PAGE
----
L.K. Advani ran a campaign on nothing but national security. The BJP put up posters of Afzal Guru, a death row convict in Parliament attack case, across the country. The posters said the Congress was not executing Guru for Muslim appeasement, thereby suggesting that Indian Muslims were supportive of anti-India terrorists.
This attempt to merge war hysteria with religious majoritarianism did not work. The Congress returned to power with 61 seats more than it had won in 2004. The good showing was attributed to the party’s ability to ensure high growth while keeping the rural poor happy.
On the ground, voters were talking more about the UPA-I’s rural employment guarantee law and a farm loan waiver than 26/11.
After a terrorist attack at an army camp in Uri in 2016, the Modi government carried out cross-border raids along the Line of Control, popularly describing them as surgical strikes. These took place in September 2016 on the eve of assembly election in Uttar Pradesh in 2017.
Many attribute the BJP’s sweep in Uttar Pradesh to demonetisation. That is incorrect. When asked why they were voting for the BJP, voters often cited the Ujjwala scheme through which many poor families got a free LPG gas cylinder. Truth is, the main reason why the BJP won UP was because it had got its caste arithmetic right, polarising lower OBCs against dominant Yadavs.
The surgical strikes were not a central election issue in UP although it was the first time in public memory that India had hit back at Pakistan since 1971 – even in Kargil, India had not crossed the LoC.
In a similar vein, the British public rallied around Winston Churchill during WWII but defeated him in the immediate post-war election of 1945. He was the right man to lead Britain in war but not in peace.
It’s the economy, stupid
The famous political phrase “It’s the economy, stupid” owes its origins to a similar situation. In 1991, George H.W. Bush had the US army invade Iraq. His approval ratings had shot up to 90 per cent. A year later, his ratings fell sharply due to an economic recession. As the Bill Clinton campaign wondered what voters would choose, unemployment or war, his campaign strategist came up with the line, “It’s the economy, stupid!”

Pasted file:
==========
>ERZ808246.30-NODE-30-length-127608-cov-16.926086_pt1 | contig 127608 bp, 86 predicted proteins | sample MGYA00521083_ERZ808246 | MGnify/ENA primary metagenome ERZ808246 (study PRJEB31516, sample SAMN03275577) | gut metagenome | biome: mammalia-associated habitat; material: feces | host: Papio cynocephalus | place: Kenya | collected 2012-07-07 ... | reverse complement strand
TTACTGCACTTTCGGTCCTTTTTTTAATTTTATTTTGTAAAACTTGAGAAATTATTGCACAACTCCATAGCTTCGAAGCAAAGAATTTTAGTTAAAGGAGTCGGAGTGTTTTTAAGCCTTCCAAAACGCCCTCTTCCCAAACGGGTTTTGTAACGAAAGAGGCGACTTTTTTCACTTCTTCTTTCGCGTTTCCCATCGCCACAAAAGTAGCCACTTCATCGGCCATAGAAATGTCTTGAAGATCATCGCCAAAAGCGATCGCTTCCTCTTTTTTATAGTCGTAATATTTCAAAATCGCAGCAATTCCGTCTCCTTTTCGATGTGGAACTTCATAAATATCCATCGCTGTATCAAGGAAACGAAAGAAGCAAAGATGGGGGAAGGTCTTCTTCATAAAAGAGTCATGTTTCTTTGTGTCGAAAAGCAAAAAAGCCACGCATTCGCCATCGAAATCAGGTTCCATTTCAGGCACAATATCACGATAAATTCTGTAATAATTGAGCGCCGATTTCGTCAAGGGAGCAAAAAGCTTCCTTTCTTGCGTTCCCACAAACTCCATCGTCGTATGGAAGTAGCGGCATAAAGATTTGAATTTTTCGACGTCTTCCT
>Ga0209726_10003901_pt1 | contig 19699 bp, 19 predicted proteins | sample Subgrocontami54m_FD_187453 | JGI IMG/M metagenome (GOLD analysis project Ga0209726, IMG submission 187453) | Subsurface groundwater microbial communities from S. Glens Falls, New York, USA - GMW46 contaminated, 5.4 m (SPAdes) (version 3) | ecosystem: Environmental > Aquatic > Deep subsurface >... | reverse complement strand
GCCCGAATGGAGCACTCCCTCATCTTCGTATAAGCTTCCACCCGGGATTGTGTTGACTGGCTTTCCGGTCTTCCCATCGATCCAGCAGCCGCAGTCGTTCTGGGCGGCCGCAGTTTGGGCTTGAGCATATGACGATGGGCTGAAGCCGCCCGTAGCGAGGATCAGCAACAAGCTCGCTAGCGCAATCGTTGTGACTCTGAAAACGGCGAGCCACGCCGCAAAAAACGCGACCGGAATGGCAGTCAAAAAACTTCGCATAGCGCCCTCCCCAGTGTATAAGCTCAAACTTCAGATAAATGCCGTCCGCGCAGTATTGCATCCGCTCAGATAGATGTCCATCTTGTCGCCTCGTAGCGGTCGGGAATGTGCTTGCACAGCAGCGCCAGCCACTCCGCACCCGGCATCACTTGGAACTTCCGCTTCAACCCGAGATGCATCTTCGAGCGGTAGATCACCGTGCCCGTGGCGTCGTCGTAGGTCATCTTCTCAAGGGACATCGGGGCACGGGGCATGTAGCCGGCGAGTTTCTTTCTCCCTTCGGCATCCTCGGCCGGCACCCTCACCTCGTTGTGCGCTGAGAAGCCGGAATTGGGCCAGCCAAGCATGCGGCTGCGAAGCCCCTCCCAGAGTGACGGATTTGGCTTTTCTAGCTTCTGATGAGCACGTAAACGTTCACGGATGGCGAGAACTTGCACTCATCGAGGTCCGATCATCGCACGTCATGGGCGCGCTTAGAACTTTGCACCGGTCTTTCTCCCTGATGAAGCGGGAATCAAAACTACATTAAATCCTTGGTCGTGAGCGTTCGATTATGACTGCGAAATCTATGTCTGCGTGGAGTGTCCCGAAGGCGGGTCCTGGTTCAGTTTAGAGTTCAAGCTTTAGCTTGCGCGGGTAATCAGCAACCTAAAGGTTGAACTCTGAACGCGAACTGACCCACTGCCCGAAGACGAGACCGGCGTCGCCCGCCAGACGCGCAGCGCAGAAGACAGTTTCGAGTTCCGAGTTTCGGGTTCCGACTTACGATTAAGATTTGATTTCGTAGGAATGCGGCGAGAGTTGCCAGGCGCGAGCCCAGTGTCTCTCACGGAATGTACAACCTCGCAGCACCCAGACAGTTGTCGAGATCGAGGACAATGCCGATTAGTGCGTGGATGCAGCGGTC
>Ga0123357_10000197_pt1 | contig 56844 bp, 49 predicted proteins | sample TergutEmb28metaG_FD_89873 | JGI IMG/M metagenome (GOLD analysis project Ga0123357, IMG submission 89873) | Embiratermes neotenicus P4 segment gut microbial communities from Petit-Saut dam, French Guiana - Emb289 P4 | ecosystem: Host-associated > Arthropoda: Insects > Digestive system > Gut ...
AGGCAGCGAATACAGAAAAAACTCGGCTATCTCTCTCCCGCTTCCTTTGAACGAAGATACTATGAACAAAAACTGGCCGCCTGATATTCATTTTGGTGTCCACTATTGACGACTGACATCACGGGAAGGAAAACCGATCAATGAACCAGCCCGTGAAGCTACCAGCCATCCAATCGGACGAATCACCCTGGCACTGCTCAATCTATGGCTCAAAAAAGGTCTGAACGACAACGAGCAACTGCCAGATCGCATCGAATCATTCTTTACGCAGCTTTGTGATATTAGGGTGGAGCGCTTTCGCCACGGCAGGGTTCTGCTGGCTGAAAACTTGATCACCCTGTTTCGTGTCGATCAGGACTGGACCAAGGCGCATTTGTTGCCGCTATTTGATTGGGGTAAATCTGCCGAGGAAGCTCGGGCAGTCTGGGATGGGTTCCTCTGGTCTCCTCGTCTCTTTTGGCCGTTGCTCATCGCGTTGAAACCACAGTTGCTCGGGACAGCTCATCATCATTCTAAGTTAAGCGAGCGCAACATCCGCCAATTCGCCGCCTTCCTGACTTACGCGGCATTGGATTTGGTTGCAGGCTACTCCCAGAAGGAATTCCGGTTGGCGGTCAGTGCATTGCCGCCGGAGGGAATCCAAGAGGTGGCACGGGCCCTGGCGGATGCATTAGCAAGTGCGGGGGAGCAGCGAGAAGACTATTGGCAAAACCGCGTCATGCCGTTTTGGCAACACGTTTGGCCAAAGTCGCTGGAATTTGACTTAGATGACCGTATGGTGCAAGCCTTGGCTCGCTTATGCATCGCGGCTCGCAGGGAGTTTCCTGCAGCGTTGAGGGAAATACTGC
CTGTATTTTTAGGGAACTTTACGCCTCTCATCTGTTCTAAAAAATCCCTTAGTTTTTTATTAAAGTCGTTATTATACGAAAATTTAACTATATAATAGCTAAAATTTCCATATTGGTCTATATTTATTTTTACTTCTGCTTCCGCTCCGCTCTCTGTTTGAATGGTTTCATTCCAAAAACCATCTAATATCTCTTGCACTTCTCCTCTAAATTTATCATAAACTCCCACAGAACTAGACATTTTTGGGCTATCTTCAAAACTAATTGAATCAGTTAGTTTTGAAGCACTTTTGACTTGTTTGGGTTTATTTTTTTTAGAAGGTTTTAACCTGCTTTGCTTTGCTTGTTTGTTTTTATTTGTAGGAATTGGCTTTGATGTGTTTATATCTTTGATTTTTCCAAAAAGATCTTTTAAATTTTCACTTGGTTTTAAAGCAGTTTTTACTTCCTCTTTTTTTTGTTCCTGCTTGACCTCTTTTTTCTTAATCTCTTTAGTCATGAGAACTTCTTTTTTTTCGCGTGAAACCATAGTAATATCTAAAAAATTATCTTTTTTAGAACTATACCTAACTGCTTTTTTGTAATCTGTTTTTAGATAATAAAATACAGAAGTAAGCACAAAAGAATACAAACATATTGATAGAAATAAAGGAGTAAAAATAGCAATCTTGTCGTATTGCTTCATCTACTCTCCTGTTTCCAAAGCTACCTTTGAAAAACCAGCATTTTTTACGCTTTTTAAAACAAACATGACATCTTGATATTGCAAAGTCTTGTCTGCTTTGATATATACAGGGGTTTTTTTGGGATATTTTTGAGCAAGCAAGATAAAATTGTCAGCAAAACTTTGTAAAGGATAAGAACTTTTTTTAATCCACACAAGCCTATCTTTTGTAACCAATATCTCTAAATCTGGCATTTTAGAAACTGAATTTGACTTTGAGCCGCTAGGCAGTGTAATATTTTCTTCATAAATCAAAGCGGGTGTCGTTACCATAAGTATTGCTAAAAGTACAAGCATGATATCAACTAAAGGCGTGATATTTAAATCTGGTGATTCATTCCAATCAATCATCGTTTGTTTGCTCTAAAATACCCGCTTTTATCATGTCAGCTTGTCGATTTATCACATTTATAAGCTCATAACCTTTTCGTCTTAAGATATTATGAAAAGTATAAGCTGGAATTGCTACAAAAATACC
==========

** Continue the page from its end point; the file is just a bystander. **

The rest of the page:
None of this is to say that the IAF response to Pulwama doesn’t help make Modi look better. Of course it does, and of course it will improve his ratings, his vote-share and his seats. And if the conflict escalates further, it could help him even more.
Yet it may not be the game-changer many think it to be. In both India and Pakistan, many seem to think that (a) Modi was losing; (b) the Balakot strike will help him win. Both these presumptions are exaggerated. Modi wasn’t facing certain defeat, only attrition that needed him to re-calibrate his coalition strategy. The Balakot strike could help him win a few more seats, but won’t single-handedly get him a majority like 2014.
The central issue in every general election is the voter’s economic prosperity. It will likely be the same this election too.
Modi might return to power thanks to his cash schemes for farmers, and the media will give credit to the Balakot strike. It’s possible the BJP might return to power because it has formed the right caste strategy but the Delhi narrative will be about Pakistan. Poverty and caste are the two things that India’s elites pretend don’t exist.